Abbildungen der Seite
[ocr errors]

Jef. I'm never merry, when I hear sweet mufick.

Lor. The reason is, your spirits are attentive; For do but note a wild and wanton herd, Or race of youthful and unhandled colts, Fetching mad bounds, bellowing and neighing loud, (Which is the hot condition of their blood) If they perchance but hear a trumpet found, Or any air of musick touch their You fhall perceive them make a mutual ftand; Their favage eyes turn'd to a modeft gaze,


By the sweet power of mufick. Therefore, the Poet
Did feign that Orpheus drew trees, ftones, and floods;
Since nought fo ftockish, hard and full of rage,
But mufick for the time doth change his nature.
The man that hath no mufick in himself,
Nor is not mov'd with concord of fweet founds,
Is fit for treasons, ftratagems, and fpoils;
The motions of his fpirit are dull as night,
And his affections dark as Erebus:
Let no fuch man be trusted.

Mark the mufick.

Enter Portia and Neriffa.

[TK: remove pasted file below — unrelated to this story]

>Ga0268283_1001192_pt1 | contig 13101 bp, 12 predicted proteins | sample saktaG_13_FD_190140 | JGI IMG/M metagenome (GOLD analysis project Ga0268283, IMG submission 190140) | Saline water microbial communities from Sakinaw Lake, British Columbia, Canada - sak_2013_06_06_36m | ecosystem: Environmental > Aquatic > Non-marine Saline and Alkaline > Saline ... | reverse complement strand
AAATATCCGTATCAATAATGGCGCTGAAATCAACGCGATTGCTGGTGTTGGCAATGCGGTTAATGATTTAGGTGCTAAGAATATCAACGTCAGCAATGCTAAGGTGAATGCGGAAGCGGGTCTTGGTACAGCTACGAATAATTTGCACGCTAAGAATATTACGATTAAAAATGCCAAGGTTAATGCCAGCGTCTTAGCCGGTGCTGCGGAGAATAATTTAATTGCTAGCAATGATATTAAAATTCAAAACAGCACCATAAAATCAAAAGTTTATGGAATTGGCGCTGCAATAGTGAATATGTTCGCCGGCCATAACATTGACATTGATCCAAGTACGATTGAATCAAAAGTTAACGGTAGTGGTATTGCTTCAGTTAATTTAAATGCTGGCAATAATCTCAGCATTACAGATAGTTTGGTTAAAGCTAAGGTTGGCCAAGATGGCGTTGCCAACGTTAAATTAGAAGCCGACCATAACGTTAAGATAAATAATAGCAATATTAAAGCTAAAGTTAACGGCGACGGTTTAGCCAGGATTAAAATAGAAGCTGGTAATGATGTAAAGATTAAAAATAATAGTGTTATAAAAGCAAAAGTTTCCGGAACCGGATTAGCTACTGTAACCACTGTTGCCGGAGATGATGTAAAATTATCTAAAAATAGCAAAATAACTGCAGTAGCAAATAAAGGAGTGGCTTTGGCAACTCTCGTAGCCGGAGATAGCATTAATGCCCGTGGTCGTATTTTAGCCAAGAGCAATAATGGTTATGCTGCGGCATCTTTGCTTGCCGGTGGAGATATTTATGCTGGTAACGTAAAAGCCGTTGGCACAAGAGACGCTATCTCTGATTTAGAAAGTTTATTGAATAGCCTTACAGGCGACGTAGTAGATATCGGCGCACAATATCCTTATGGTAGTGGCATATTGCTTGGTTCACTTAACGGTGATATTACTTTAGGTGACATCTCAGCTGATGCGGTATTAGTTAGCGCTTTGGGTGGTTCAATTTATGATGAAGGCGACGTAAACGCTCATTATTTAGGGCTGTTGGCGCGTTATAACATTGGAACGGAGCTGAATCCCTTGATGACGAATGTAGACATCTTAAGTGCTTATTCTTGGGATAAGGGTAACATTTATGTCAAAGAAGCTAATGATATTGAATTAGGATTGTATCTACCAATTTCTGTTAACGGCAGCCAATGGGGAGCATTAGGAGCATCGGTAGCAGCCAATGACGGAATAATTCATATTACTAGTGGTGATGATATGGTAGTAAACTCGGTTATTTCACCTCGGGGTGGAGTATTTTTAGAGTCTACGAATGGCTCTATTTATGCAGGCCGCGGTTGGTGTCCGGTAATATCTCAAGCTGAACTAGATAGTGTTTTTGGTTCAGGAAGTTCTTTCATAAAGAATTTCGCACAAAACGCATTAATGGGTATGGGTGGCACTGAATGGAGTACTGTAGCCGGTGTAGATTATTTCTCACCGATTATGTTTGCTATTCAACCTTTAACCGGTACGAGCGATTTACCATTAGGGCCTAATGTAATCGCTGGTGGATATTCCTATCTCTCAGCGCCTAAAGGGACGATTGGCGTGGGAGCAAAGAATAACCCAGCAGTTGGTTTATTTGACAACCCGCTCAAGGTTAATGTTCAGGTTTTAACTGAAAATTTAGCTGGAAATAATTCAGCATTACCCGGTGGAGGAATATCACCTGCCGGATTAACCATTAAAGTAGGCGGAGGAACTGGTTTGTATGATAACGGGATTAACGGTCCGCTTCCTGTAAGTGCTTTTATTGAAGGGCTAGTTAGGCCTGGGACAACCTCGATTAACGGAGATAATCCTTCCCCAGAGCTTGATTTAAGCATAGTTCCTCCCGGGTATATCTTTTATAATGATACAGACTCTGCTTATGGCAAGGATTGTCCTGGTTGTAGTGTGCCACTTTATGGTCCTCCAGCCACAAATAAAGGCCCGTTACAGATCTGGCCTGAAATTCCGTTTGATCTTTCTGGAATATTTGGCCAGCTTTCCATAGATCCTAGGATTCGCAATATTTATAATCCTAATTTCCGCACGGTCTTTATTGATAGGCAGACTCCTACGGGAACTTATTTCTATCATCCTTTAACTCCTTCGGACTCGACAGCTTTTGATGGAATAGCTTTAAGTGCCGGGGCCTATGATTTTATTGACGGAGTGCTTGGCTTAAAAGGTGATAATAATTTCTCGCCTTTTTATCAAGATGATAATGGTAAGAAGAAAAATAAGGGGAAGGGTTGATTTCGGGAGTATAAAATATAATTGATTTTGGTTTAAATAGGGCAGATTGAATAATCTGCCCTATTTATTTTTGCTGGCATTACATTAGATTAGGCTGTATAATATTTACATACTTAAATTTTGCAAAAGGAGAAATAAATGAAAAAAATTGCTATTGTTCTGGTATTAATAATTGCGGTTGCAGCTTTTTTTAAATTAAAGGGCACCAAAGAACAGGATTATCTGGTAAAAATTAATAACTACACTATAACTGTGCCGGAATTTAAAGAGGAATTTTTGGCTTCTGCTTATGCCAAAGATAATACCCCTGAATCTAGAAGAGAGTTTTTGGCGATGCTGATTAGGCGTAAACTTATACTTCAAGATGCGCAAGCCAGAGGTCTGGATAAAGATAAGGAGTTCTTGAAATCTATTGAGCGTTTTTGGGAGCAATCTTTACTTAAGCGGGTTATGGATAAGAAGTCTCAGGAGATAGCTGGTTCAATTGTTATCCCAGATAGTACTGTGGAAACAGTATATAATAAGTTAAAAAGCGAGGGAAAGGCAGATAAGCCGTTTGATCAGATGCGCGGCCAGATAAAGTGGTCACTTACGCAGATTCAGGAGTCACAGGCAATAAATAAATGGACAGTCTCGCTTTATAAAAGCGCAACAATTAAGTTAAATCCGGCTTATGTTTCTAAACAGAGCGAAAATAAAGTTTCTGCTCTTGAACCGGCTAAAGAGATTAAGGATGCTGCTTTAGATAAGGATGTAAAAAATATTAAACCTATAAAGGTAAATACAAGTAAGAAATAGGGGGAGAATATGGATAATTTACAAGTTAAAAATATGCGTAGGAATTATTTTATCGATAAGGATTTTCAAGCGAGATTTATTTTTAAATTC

Por. That light we fee, is burning in my hall:
How far that little candle throws his beams!
So fhines a good deed in a naughty world.

Ner. When the moon fhone, we did not see the


Por. So doth the greater glory dim the less ;
A fubftitute fhines brightly as a King,
Until a King be by; and then his ftate
Empties it felf, as doth an inland brook
Into the main of waters. Mufick, hark!
Ner. It is the mufick, madam, of your house.
Por. Nothing is good, I fee, without respect :
Methinks, it founds much fweeter than by day.
Ner. Silence beftows the virtue on it, madam.
Por. The crow doth fing as fweetly as the lark,
When neither is attended; and, I think,
The nightingale, if the fhould fing by day,


[ocr errors]

When every goofe is cackling, would be thought
No better a mufician than the wren.
How many things by feafon feason'd are
To their right praife, and true perfection?
Peace! how the moon fleeps with Endimion,
And would not be awaked!

[Mufick ceafes.

Lor. That is the voice,

Or I am much deceiv'd, of Portia.

Por. He knows me, as the blind man knows the cuckow, By the bad voice.

Lor. Dear lady, welcome home.